Maybe it’s just me.

responsibility in spite of inability

John Bonar had a sermon on the text, ‘Unto you o men I call, and my voice is to the sons of man …’ Proverbs 8:4-5. When it was published in The Free Church Pulpit (vol 1) round about the 1840s it had a lengthy title which made the point that when the gospel was offered universally (to every sinner without exception, as it should be), this was completely consistent both with the reality of total depravity and the fact that God has elected some particular sinners to salvation and not others. (Yes, all this was conveyed in just the title.)

He doesn’t get long into his sermon before he tackles head on the objection that God can’t command sinners to do things they’re incapable of without his help – at least not without being unfair.

… they ask, is it not a mockery, unworthy of God, to call dead men to walk, and impotent men to rise – to do what he knows no man can do without his special grace?

Now, if the inability of man was the inability of “natural brute beasts”, as the apostle Peter speaks, and the call was to the service of rational creatures; or if the inability was the inability of men and the call was to such to yield to God the service of angels or of archangels; or if the inability was the physical inability of a lame man to walk and the call was that he should rise and walk – though we would wish, even then, to speak with more reverence – there would be more weight in the vaunting words of these objections.

But if the inability is the voluntary act of an intelligent being preferring the darkness to the light; if the inability is the inability of such a being to love his God, not with the love of an angel, but with all his heart and all his soul and all his strength; if the inability is that of a being who walks after the flesh, because he minds the things of the flesh and not the things of the spirit; if the inability is that of a man who cannot find it in his heart to love and to serve the blessed God, but can find it in that very heart to give that love and service to the creature; – then there is neither truth nor power in such statements, however vauntingly put forth as unanswerable.

This is the real state of man. There is utter inability in him to spiritual duty, but it is just because sin is preferred. This inability is hopeless, but it is just because this is the governing power of the mind. There is utter helplessness in man, but this is just because this power will always prevail if help does not come from God. There is in all this the deepest and darkest depravity, and that surely can never remove man from his obligation to serve God, or take away God’s right to deal with man as a responsible being.

Such being the true nature of man’s inability, it is evident that every hour of continuance in it is an hour of chosen rebellion, and therefore of deepest sin. And such being the true characteristics which God sees every hour, there is no inconsistency in God demanding obedience, and no injustice in His punishing those who are not subject to His law, and no mockery in His calling these men to turn from their sins.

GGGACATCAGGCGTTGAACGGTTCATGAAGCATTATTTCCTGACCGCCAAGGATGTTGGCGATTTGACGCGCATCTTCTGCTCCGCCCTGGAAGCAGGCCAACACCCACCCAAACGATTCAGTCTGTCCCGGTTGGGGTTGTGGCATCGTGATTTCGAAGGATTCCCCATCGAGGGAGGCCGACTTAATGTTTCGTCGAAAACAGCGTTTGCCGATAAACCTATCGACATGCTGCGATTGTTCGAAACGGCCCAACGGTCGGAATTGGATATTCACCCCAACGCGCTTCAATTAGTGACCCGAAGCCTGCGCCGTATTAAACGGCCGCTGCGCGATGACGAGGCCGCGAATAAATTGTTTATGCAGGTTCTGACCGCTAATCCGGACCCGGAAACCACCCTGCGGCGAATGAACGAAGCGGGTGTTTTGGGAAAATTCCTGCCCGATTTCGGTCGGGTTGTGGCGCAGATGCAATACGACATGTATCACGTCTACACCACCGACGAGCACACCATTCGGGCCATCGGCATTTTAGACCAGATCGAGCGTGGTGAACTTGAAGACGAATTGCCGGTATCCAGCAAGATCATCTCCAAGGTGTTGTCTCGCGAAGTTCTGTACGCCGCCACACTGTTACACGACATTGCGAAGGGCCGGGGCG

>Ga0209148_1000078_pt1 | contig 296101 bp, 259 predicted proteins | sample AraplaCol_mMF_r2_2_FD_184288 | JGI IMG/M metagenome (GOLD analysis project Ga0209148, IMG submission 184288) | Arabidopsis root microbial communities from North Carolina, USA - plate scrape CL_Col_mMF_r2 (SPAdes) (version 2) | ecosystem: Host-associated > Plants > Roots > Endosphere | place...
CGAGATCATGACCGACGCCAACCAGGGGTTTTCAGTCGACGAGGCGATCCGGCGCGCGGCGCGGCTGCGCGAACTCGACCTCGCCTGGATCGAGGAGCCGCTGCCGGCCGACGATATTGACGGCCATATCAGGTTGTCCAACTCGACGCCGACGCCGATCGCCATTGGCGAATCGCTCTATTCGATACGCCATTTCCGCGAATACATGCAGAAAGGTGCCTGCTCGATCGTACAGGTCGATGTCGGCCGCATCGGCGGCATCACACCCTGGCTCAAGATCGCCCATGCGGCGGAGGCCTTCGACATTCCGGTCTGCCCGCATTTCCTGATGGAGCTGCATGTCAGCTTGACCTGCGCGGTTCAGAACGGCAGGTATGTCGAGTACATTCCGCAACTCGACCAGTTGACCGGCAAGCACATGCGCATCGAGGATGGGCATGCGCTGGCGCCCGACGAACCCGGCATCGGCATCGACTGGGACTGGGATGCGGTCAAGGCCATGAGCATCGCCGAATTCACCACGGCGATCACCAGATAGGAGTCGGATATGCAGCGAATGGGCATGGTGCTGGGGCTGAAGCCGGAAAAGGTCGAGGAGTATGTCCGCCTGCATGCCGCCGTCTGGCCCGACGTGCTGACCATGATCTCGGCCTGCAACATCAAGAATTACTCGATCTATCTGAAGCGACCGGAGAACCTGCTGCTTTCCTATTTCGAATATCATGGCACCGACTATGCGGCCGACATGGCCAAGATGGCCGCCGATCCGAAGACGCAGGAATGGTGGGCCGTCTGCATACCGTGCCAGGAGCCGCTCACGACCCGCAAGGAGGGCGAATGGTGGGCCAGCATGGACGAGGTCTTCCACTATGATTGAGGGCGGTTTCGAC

He also makes the point later on that faith is the only possible acceptable response to the gospel – when God reveals himself as a Saviour, the only appropriate response from a sinner is to put their faith in him, just as he reveals himself, there and then.

God can and does demand of man, and cannot but demand of man – of sinful man, of man lost, undone, and dead, of man without strength and utterly impotent – repentance and conversion; for what is conversion but just the right state of such a creature towards the blessed God? What is the meaning of me not being able to convert myself but just that I am so utterly depraved that I cannot love the ever-blessed God, and that I love the sin which he hates? What is this but darkest and deepest sin?

The full sermon, with the abbreviated title ‘The universal calls of the gospel’ is available on the Banner of Truth site (part 1 and part 2).

to the police, geddit

One of the witnesses was being questioned today about an incident involving an encounter with the police while he was driving a vehicle of, how to put it, perhaps somewhat dubious provenance.

Excitingly, and presumably unbeknownst to either of the interlocutors, it was in fact a classic example of an attachment ambiguity. The exchange went something like this:

Defence counsel: So, Mr X, you thought you were stopped because someone reported you driving the vehicle to the police?

Witness: Driving it to the police? Naw, someone reported me.

Defence: No, someone reported you driving the vehicle to the police, is that correct?

Funnily enough, this was the same lawyer who kept sneakily repeating back all the dialect forms in this witness’s answers, apparently in an attempt to make him look daft, but he had no way of attempting to resolve this ambiguity apart from by putting extra emphasis on the offending prepositional phrase – which obviously didn’t help, because it only brought the location of the ambiguity into greater focus.